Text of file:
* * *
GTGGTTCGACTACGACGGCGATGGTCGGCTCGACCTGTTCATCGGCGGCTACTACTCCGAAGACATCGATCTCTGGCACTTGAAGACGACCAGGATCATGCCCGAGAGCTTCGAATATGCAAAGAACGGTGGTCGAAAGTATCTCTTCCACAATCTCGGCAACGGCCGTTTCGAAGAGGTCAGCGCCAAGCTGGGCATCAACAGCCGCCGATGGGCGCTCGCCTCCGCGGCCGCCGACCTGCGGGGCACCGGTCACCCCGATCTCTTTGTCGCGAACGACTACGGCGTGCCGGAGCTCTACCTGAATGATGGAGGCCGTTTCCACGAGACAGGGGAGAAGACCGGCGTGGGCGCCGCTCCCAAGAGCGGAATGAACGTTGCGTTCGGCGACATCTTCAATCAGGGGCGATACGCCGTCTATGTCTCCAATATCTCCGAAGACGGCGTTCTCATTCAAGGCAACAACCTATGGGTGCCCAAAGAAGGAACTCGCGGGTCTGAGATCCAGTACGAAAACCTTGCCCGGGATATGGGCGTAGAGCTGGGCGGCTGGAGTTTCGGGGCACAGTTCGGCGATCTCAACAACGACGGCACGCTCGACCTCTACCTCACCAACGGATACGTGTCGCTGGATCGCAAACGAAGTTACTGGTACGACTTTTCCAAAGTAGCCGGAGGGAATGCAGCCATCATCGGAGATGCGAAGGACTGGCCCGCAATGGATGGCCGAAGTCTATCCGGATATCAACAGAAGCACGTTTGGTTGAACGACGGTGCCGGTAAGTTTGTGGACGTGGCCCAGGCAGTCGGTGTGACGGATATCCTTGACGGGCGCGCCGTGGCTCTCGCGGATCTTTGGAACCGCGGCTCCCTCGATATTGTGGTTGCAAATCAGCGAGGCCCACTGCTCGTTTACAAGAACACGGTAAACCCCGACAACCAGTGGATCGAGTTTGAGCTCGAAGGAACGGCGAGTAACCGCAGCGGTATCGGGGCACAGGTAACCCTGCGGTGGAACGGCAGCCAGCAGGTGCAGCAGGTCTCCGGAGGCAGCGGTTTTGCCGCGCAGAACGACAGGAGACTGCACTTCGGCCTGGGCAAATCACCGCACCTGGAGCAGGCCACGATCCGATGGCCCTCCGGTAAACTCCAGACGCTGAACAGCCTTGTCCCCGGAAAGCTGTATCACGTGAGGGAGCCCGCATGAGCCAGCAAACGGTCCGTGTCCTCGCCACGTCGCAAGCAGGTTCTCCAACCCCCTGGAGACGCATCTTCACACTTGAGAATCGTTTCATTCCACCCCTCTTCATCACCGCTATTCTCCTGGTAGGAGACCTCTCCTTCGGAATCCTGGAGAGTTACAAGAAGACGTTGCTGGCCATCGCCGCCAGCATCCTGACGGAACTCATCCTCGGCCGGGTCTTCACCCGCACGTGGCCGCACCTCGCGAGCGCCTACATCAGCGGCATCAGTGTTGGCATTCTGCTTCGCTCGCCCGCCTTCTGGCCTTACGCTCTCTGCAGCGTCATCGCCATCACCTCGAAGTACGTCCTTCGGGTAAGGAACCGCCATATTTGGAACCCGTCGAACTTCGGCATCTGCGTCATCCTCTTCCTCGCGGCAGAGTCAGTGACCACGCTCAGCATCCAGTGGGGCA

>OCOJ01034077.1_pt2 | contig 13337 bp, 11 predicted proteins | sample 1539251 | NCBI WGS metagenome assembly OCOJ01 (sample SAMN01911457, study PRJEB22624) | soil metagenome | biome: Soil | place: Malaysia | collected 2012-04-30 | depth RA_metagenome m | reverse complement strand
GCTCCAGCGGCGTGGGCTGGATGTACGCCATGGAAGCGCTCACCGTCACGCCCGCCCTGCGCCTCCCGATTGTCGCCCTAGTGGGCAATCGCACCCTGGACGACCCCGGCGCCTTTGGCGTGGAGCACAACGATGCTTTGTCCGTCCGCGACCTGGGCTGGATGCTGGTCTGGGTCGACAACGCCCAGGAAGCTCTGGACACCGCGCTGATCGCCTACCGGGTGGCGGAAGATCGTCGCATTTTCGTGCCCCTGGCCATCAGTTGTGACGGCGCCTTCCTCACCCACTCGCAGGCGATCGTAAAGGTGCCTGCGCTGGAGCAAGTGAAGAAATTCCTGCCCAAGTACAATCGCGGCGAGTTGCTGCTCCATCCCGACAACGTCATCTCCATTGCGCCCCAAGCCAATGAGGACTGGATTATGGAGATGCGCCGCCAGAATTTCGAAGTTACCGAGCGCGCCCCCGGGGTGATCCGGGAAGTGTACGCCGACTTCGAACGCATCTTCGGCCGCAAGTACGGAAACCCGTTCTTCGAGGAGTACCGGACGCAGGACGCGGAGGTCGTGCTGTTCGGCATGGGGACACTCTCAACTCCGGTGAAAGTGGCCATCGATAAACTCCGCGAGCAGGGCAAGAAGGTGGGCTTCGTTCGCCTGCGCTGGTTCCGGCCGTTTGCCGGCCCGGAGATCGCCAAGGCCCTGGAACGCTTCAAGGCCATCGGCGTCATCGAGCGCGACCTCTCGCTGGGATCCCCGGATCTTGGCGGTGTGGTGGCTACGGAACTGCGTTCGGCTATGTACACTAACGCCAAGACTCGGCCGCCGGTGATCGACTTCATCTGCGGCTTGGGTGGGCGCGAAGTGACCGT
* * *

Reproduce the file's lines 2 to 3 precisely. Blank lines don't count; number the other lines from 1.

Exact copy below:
>OCOJ01034077.1_pt2 | contig 13337 bp, 11 predicted proteins | sample 1539251 | NCBI WGS metagenome assembly OCOJ01 (sample SAMN01911457, study PRJEB22624) | soil metagenome | biome: Soil | place: Malaysia | collected 2012-04-30 | depth RA_metagenome m | reverse complement strand
GCTCCAGCGGCGTGGGCTGGATGTACGCCATGGAAGCGCTCACCGTCACGCCCGCCCTGCGCCTCCCGATTGTCGCCCTAGTGGGCAATCGCACCCTGGACGACCCCGGCGCCTTTGGCGTGGAGCACAACGATGCTTTGTCCGTCCGCGACCTGGGCTGGATGCTGGTCTGGGTCGACAACGCCCAGGAAGCTCTGGACACCGCGCTGATCGCCTACCGGGTGGCGGAAGATCGTCGCATTTTCGTGCCCCTGGCCATCAGTTGTGACGGCGCCTTCCTCACCCACTCGCAGGCGATCGTAAAGGTGCCTGCGCTGGAGCAAGTGAAGAAATTCCTGCCCAAGTACAATCGCGGCGAGTTGCTGCTCCATCCCGACAACGTCATCTCCATTGCGCCCCAAGCCAATGAGGACTGGATTATGGAGATGCGCCGCCAGAATTTCGAAGTTACCGAGCGCGCCCCCGGGGTGATCCGGGAAGTGTACGCCGACTTCGAACGCATCTTCGGCCGCAAGTACGGAAACCCGTTCTTCGAGGAGTACCGGACGCAGGACGCGGAGGTCGTGCTGTTCGGCATGGGGACACTCTCAACTCCGGTGAAAGTGGCCATCGATAAACTCCGCGAGCAGGGCAAGAAGGTGGGCTTCGTTCGCCTGCGCTGGTTCCGGCCGTTTGCCGGCCCGGAGATCGCCAAGGCCCTGGAACGCTTCAAGGCCATCGGCGTCATCGAGCGCGACCTCTCGCTGGGATCCCCGGATCTTGGCGGTGTGGTGGCTACGGAACTGCGTTCGGCTATGTACACTAACGCCAAGACTCGGCCGCCGGTGATCGACTTCATCTGCGGCTTGGGTGGGCGCGAAGTGACCGT